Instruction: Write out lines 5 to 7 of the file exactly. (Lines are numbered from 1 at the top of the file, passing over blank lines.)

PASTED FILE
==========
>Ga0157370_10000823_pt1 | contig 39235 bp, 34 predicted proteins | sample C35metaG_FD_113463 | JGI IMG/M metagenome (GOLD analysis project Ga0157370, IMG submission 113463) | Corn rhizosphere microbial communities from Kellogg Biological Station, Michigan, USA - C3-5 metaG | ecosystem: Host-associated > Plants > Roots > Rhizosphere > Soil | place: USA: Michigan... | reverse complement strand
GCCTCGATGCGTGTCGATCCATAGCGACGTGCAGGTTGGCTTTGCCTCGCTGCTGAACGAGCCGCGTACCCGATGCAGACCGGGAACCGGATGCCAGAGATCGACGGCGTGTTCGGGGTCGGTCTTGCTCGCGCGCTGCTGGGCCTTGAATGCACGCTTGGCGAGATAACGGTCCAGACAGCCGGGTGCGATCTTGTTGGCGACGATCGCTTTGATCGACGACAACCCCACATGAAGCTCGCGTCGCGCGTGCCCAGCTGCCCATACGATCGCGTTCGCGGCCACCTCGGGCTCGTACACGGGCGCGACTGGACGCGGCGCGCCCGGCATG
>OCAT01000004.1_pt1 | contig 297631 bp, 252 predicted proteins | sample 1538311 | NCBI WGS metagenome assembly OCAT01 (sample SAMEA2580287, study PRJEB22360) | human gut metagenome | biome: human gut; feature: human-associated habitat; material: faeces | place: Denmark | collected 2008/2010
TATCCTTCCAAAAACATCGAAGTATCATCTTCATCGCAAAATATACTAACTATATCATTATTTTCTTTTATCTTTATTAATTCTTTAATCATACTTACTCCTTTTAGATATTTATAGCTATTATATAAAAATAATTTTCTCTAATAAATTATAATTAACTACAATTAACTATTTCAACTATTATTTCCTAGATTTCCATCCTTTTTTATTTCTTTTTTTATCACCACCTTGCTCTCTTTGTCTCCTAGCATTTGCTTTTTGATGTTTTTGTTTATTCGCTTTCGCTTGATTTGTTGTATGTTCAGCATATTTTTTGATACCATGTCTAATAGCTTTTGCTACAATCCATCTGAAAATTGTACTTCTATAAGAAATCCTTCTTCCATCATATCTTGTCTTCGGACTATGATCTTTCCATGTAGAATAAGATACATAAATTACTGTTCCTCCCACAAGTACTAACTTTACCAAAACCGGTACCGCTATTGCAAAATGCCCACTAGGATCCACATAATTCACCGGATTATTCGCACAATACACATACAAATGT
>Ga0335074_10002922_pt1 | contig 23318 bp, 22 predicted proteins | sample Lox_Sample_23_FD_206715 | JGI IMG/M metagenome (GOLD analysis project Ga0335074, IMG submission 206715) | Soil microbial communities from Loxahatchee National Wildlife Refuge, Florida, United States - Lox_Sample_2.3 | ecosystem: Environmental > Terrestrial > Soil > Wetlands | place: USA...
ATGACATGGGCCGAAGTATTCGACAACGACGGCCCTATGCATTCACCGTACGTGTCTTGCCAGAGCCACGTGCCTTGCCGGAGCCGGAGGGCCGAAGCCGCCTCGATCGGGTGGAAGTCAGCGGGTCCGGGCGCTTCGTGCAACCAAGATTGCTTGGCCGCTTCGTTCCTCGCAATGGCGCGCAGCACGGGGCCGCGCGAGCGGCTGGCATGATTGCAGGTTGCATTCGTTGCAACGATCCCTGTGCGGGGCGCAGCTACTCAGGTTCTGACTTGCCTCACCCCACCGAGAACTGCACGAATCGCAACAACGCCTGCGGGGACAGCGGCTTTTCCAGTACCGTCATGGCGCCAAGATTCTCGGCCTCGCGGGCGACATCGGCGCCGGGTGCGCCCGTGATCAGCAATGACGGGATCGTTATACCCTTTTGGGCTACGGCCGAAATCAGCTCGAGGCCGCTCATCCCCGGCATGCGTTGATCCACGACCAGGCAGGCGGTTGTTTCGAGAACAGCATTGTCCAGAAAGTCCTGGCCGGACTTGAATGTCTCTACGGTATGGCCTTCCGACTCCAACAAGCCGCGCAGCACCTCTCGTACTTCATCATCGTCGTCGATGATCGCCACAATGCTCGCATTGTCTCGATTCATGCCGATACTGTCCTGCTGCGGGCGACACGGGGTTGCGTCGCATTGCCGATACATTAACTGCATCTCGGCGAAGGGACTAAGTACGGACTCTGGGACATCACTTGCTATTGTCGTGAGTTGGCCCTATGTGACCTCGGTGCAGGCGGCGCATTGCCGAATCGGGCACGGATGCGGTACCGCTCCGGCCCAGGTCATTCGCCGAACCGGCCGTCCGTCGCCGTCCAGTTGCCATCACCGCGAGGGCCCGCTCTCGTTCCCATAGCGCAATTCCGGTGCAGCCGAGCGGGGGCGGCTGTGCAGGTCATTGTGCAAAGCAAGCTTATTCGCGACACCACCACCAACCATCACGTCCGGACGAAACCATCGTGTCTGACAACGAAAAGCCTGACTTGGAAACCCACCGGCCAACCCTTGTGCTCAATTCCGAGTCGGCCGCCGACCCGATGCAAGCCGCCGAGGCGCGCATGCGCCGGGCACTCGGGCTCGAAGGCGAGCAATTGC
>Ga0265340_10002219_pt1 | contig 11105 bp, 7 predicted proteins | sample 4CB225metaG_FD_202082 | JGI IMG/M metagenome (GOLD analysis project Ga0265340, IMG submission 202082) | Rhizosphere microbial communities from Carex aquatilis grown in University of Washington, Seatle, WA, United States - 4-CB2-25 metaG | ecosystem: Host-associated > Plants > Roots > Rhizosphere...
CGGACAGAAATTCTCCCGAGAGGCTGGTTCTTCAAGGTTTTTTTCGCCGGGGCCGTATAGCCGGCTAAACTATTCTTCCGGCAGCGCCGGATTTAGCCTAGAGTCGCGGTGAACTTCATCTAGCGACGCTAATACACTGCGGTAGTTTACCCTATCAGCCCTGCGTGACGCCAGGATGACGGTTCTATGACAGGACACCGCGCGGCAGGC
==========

>Ga0335074_10002922_pt1 | contig 23318 bp, 22 predicted proteins | sample Lox_Sample_23_FD_206715 | JGI IMG/M metagenome (GOLD analysis project Ga0335074, IMG submission 206715) | Soil microbial communities from Loxahatchee National Wildlife Refuge, Florida, United States - Lox_Sample_2.3 | ecosystem: Environmental > Terrestrial > Soil > Wetlands | place: USA...
ATGACATGGGCCGAAGTATTCGACAACGACGGCCCTATGCATTCACCGTACGTGTCTTGCCAGAGCCACGTGCCTTGCCGGAGCCGGAGGGCCGAAGCCGCCTCGATCGGGTGGAAGTCAGCGGGTCCGGGCGCTTCGTGCAACCAAGATTGCTTGGCCGCTTCGTTCCTCGCAATGGCGCGCAGCACGGGGCCGCGCGAGCGGCTGGCATGATTGCAGGTTGCATTCGTTGCAACGATCCCTGTGCGGGGCGCAGCTACTCAGGTTCTGACTTGCCTCACCCCACCGAGAACTGCACGAATCGCAACAACGCCTGCGGGGACAGCGGCTTTTCCAGTACCGTCATGGCGCCAAGATTCTCGGCCTCGCGGGCGACATCGGCGCCGGGTGCGCCCGTGATCAGCAATGACGGGATCGTTATACCCTTTTGGGCTACGGCCGAAATCAGCTCGAGGCCGCTCATCCCCGGCATGCGTTGATCCACGACCAGGCAGGCGGTTGTTTCGAGAACAGCATTGTCCAGAAAGTCCTGGCCGGACTTGAATGTCTCTACGGTATGGCCTTCCGACTCCAACAAGCCGCGCAGCACCTCTCGTACTTCATCATCGTCGTCGATGATCGCCACAATGCTCGCATTGTCTCGATTCATGCCGATACTGTCCTGCTGCGGGCGACACGGGGTTGCGTCGCATTGCCGATACATTAACTGCATCTCGGCGAAGGGACTAAGTACGGACTCTGGGACATCACTTGCTATTGTCGTGAGTTGGCCCTATGTGACCTCGGTGCAGGCGGCGCATTGCCGAATCGGGCACGGATGCGGTACCGCTCCGGCCCAGGTCATTCGCCGAACCGGCCGTCCGTCGCCGTCCAGTTGCCATCACCGCGAGGGCCCGCTCTCGTTCCCATAGCGCAATTCCGGTGCAGCCGAGCGGGGGCGGCTGTGCAGGTCATTGTGCAAAGCAAGCTTATTCGCGACACCACCACCAACCATCACGTCCGGACGAAACCATCGTGTCTGACAACGAAAAGCCTGACTTGGAAACCCACCGGCCAACCCTTGTGCTCAATTCCGAGTCGGCCGCCGACCCGATGCAAGCCGCCGAGGCGCGCATGCGCCGGGCACTCGGGCTCGAAGGCGAGCAATTGC
>Ga0265340_10002219_pt1 | contig 11105 bp, 7 predicted proteins | sample 4CB225metaG_FD_202082 | JGI IMG/M metagenome (GOLD analysis project Ga0265340, IMG submission 202082) | Rhizosphere microbial communities from Carex aquatilis grown in University of Washington, Seatle, WA, United States - 4-CB2-25 metaG | ecosystem: Host-associated > Plants > Roots > Rhizosphere...